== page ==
Referred To The Gardai

at

The former mother and Baby Home at Bessborough, Blackrock, County Cork

Further to publication last week of a report from the Mother and Baby Homes Commission which revealed that some 900 children died at the Bessborough home in Cork.

Via Conall Ó Fátharta in the Irish Examiner:

The report on burials practices in mother and baby homes is to be referred to An Garda Síochána to see if any of the issues raised warrant criminal investigation.

….The burial locations of more than 800 infants [at Bessborough] — including some 470 infants on the order’s own death register as revealed by the Irish Examiner — remain unknown.

…The commission was scathing in its criticism of the order that ran the institution — the Sisters of the Sacred Hearts of Jesus and Mary — stating that the affidavit it supplied on burial arrangements was “in many respects, speculative, inaccurate, and misleading”.

Meanwhile, last month, without warning, workers ploughed up waste ground around a castle folly at Bessborough – where survivors believe the Bessborough babies are buried.

Bessborough Report Referred To Gardai (Irish Examiner)

Previously: Bessborough: ‘There Are 900 Bodies After Going Missing’

The Girls of Bessborough.

An illustrated, long-form essay by Deirdre Finnerty for the BBC World Service on the now grown women who were raised at Bessborough.

The Girls Of Bessborough (BBC)

Illustration: Charlotte Edey

Thanks Bebe

9 thoughts on “Referred To The Gardai

  1. Mickey Twopints

    Every citizen should read that BBC essay.

    It is to our collective shame as a nation that faultless women and children were allowed to be treated with such utter contempt, with the full knowledge and tacit approval of society at large. When I read this, I am torn by the urge to go and scream at the graves of my grandparents and great-grandparents. They knew this was happening, and not only did they turn their backs on these poor women, they actively supported the evil cult of the Catholic church and enabled this disgusting abuse.

    1. phil

      Totally agree with you, however the same problems exist today , there is an invisible force trying to diminish this investigation , we know who they are but it seems again that they are still in control of this country … Im not sure what to do , but Id be happy to do something ….

    2. GiggidyGoo

      Think you’re a bit harsh on parents and grandparents. My view is that they were brainwashed. What news did they have? Radio One on a valve radio. The Sunday Independent (FG) and The Sunday Press (FF) and the pulpit. Strong stuff. It’s only since the 80s or even the 90s I think that they start copping on…Flapper Fortune, Eamon Casey, The singing Priest pervert and the rest in the news and the despicable acts finally got through the brainwashing.

      1. Mickey Twopints

        Giggidy, I see your point. However, brainwashing does not excuse the simple lack of humanity in that society. My aunt tells a story of when she was a girl, two “inmates” absconded from the Magdelene laundry in Limerick. They ran down through Pennywell towards the Dublin Road, and begged at every door to be let in to hide. Every door was slammed in their faces and they were eventually arrested by the Guards and returned to the wash house.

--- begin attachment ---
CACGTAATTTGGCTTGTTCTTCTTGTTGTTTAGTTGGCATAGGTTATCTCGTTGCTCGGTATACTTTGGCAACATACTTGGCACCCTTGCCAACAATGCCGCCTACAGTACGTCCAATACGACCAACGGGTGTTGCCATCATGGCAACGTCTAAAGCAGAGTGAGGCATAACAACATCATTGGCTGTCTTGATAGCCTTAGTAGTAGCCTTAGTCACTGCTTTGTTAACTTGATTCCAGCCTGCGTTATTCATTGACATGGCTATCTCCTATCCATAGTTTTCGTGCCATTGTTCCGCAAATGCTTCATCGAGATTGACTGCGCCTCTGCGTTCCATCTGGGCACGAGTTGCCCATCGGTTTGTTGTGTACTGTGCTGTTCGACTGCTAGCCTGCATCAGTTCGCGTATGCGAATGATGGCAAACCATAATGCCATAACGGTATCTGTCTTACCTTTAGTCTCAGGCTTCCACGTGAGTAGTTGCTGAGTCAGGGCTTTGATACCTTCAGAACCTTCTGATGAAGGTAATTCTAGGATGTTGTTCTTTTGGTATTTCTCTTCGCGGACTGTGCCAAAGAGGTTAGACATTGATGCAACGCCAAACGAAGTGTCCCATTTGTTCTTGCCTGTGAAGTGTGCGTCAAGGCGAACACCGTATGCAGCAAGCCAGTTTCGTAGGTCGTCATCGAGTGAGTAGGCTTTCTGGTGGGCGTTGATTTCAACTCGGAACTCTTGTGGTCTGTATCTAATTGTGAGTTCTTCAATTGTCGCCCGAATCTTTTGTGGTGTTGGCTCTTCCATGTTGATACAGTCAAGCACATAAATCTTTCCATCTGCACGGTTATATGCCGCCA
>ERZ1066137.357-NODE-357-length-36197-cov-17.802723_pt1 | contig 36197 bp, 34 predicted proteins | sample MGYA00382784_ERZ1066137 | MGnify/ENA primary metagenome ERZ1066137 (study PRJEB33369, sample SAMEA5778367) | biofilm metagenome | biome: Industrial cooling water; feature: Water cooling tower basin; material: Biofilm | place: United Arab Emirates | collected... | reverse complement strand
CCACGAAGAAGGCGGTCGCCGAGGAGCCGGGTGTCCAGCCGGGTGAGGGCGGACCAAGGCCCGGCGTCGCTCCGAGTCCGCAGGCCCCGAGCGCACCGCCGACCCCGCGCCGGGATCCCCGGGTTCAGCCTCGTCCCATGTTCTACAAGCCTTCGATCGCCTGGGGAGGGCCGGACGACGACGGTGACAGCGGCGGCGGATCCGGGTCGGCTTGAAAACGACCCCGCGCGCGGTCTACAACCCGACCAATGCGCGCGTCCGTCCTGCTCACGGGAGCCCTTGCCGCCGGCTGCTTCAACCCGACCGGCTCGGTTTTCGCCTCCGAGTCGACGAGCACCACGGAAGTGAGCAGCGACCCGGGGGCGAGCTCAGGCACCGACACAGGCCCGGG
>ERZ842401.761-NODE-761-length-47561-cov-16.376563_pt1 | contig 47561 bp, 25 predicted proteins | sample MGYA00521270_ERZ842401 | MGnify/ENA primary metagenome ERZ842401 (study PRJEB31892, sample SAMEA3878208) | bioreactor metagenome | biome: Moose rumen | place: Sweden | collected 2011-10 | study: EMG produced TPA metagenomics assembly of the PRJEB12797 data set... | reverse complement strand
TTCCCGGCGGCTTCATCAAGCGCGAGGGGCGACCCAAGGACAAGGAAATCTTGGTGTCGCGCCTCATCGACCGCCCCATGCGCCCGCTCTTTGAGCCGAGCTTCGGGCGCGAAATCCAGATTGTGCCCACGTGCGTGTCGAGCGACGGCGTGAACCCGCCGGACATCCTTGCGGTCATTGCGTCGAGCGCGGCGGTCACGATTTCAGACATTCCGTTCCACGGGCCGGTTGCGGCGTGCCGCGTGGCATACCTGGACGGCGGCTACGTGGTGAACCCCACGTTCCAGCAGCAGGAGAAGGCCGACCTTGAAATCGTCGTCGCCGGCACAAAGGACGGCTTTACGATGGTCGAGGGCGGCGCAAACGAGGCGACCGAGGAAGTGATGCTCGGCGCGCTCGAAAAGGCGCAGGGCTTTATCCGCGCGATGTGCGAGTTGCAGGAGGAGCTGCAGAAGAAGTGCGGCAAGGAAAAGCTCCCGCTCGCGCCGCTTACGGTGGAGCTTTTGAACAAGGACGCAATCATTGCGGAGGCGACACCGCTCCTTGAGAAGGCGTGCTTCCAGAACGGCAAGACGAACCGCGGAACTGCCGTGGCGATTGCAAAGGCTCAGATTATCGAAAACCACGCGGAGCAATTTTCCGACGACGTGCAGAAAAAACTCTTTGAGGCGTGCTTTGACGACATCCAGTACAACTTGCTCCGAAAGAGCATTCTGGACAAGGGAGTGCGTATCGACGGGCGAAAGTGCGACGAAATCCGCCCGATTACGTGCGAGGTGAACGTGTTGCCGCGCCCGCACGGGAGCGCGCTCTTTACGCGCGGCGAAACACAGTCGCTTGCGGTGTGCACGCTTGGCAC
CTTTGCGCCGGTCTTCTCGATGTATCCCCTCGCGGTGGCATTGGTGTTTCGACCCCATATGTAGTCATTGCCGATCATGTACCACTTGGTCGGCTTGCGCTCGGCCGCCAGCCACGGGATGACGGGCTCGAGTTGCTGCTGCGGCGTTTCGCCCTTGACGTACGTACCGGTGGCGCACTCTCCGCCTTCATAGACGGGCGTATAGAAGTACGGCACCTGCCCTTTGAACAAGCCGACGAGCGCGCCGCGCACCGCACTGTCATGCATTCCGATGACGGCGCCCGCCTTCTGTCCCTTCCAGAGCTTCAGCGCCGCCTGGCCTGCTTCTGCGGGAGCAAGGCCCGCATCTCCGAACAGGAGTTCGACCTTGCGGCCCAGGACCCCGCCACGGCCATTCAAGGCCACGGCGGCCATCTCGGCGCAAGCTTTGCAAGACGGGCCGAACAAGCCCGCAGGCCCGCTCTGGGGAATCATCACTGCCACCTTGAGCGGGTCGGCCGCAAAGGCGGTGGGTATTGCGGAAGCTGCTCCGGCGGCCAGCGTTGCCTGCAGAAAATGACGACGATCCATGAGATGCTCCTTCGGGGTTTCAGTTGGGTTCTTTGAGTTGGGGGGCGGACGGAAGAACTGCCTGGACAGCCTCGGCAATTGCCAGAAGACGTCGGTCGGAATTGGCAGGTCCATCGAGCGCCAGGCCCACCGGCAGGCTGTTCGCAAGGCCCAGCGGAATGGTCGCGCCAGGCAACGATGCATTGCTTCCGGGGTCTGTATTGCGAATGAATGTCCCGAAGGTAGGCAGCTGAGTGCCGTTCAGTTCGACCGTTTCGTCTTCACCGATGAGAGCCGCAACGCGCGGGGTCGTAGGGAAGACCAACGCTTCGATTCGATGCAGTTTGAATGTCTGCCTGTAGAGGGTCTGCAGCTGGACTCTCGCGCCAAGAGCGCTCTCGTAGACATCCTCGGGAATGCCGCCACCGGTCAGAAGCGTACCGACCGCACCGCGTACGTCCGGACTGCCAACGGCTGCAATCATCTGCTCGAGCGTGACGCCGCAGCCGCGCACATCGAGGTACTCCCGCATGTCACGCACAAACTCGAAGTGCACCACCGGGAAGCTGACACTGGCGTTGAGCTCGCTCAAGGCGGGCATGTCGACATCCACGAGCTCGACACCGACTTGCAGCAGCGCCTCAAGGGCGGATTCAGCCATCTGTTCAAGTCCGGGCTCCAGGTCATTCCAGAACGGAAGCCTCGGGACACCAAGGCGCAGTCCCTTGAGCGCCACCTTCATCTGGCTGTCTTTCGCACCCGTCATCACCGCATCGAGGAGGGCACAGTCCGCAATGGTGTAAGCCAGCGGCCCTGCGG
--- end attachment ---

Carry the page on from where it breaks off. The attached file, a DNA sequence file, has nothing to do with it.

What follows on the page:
Every hotel in Limerick, every fine house, every fine restaurant, every presbytery, sent their sheets, towels, tablecloths and napkins to be laundered at that place. Every one of those businesses and households knew exactly what the deal was.

        No, I cannot excuse my forbears for what they did. I cannot excuse those evil bastards in the “holy orders” for the way they treated the most vulnerable of children, our fellow citizens let me remind you. To put the value of a few coins ahead of the simple human decency required to give a dead child a wooden box and a modest marker to acknowledge their existence in this world isn’t even remotely in alignment with the Christian ethos that was rammed down our throats.

        If there is a hell, I hope they are burning in it tonight.

      2. Teresa Reynolds

        You’re absolutely right, the people were terrified of the Catholic Church and it’s cohorts

  2. Rebelbrowser

    Yup, it is easy not to read these things as you get immune. But everyone should read articles like this every now and again to remind ourselves. And we shouldn’t take the easy option of just blaming the catholic church. They were willingly enabled by pretty much the entire population – the catholic church at the time was the state and vice versa.

  3. eoin

    Thanks for the link to the BBC “essay”, it’s a nicely illustrated article on a place that many of us know little about.

    Do we know the name [family name, first name] of the Sisters of Mercy representative who produced the affidavit for the Mother and Baby Commission which was described as “speculative, inaccurate and misleading”

  4. Chris Batey

    A friend ,now dead,was a Hospital Almoner ,which ,in the late 50s ,early sixties was what she said social workers were called then.She worked in London.She told me about the pressure Irish girls were put under to return and to circumvent this,she and sympathetic doctors,who knew of the horrors of the these homes, would lie about the health of the girls saying they had very high blood pressure or similar things and that therefore they could not possibly travel etc.The idea was to give the girls a chance to stay in England and evidence with which to fend off demands they return.

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